Theorem. As n, the expected proportion of females who can manipulate the man-proposing DA goes to zero.

  • This result is due to Immorlica and Mahdian (2005) and, for many-to-one, Kojima and Pathak (2009).

Proof sketch
Proof (sketch)

  • Can focus on manipulation by truncation

  • Truncation may help because…

    • w rejects offer of M-optimal match partner m

    • m makes an offer to some w’, who rejects m’

    • m’ makes an offer to some w’’, who rejects w’’

    • ….

    • mkmakes an offer to w, who w prefers to m.

  • What is the probability that for a given woman w, rejecting her M-optimal match partner creates such as cycle? In a large market, very very small.

Large markets couples
Large markets: Couples

  • Consider a sequence of n markets similar to above with a fixed number of couples, independent of n.

    Theorem.As n, the probability that a stable matching exists converges to one.

  • This result is due to Kojima, Pathak and Roth (in progress) – I think the intuition is similar.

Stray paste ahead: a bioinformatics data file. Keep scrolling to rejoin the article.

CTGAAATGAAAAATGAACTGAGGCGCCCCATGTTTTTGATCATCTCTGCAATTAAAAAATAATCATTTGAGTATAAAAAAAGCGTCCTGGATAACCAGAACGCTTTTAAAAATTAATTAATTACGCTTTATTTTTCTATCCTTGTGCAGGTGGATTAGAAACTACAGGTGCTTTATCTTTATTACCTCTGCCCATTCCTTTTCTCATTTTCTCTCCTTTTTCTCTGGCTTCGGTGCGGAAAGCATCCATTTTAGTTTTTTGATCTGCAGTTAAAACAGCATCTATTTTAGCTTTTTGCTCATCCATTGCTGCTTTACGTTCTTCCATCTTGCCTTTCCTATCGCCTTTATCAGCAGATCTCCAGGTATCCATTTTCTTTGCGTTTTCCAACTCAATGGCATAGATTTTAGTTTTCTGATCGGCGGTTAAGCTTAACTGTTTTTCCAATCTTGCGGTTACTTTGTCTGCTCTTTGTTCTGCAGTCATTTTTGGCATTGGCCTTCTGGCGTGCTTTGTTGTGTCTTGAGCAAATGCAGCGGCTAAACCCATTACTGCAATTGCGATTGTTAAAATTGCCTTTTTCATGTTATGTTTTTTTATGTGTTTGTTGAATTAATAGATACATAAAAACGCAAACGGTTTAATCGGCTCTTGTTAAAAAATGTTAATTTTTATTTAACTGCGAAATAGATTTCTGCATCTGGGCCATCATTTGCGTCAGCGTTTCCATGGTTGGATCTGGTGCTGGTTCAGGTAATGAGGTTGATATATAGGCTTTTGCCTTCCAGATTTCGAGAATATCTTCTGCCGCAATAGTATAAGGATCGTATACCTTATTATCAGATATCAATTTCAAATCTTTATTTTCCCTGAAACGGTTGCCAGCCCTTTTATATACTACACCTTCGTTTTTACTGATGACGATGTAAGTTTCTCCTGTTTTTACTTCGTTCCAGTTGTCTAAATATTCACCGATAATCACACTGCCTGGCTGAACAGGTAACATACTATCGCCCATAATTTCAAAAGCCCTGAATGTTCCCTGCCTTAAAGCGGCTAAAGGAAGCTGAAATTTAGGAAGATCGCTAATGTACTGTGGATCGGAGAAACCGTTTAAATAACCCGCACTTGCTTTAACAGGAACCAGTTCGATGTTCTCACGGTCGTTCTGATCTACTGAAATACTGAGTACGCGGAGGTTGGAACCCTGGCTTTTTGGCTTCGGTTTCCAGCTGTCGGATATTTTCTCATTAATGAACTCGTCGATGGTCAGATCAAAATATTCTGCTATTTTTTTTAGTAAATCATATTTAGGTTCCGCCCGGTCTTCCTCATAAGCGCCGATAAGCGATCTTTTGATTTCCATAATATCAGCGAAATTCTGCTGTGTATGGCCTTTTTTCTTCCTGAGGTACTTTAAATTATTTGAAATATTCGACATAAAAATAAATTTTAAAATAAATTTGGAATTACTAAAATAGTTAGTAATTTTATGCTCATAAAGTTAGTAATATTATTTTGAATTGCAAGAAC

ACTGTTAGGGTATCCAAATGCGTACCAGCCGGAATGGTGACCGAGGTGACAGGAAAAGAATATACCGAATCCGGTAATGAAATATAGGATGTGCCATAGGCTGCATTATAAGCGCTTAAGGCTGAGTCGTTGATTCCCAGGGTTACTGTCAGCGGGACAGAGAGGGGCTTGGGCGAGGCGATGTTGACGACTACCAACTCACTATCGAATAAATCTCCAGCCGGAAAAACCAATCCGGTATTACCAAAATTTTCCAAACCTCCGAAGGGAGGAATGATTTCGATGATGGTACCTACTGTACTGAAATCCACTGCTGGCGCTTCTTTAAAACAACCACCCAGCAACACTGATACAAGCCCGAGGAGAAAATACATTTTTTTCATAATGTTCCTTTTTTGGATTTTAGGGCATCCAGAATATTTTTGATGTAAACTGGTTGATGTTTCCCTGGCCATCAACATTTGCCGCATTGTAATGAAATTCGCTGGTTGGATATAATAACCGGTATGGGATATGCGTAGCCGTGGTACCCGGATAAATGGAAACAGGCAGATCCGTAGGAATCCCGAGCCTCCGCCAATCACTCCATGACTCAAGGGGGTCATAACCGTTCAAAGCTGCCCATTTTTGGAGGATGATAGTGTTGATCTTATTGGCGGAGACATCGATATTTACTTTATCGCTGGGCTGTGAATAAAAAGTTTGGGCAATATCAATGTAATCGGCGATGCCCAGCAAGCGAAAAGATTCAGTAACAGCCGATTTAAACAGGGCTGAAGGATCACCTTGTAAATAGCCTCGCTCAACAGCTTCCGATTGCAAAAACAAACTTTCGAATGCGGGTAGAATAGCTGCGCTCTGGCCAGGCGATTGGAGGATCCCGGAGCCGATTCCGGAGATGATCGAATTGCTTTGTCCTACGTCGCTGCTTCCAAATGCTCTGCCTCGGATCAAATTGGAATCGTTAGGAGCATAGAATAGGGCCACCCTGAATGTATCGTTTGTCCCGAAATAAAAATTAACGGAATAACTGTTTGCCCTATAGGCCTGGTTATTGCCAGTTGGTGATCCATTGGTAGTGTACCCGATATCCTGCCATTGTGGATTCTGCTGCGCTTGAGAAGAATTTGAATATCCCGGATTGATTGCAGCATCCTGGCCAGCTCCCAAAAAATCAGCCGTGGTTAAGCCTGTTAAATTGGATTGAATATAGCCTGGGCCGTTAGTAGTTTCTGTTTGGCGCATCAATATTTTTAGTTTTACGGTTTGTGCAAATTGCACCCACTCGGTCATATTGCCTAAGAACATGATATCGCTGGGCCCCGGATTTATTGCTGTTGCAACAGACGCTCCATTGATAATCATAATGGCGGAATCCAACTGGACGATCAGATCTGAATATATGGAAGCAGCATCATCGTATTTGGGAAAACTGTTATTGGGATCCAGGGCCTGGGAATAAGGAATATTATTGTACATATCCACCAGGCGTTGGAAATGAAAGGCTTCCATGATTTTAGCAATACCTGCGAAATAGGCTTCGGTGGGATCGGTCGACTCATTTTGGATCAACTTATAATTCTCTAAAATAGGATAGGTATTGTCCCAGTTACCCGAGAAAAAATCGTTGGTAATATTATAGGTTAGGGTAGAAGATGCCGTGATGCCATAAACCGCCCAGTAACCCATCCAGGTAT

• Stability fails if a couple gets displaced by a single doctor d, leading the other couple member to leave her hospital, either directly or through a chain of offers to displace d, which causes the original hospitals to re-hire the couple.

    • In a large market, the probability of this kind of cycle becomes very very small.

Resident salaries
Resident Salaries

  • In 2002, former residents filed a class action suit, arguing that the NRMP violated antitrust laws and depressed resident’s wages.

  • Some background data (AAMC)

    • Average resident salary: $46,245 (37,383 in 2002)

    • Range: 25th percentile $44,055, 75th percentile $47,760.

    • Work hours are long, regularly 80+ hours a week.

  • Residents claimed the low and compressed salaries are due to the use of a centralized match.

  • But maybe it’s some other feature of the market, for instance scarcity of positions or the fact that hospitals pay all residents the same amount?

Resident salaries1
Resident Salaries

  • Bulow and Levin (AER, 2006) analyze salary competition.

  • Consider two alternative markets

    • Firms and workers with competitive eqm prices

    • Firms post salaries, then match with workers.

  • Bulow-Levin showed the latter situation leads to

    • Small efficiency losses

    • Larger wage decreases and salary compression

    • Increased profits for the firms.

  • The problem is not the use of the match per se, but the nontargeted nature of salary offers

  • Little incentive to offer a premium salary to attract Lebron if you might miss out and get matched with Wally Szczerbiak.

Outcome of antitrust case
Outcome of antitrust case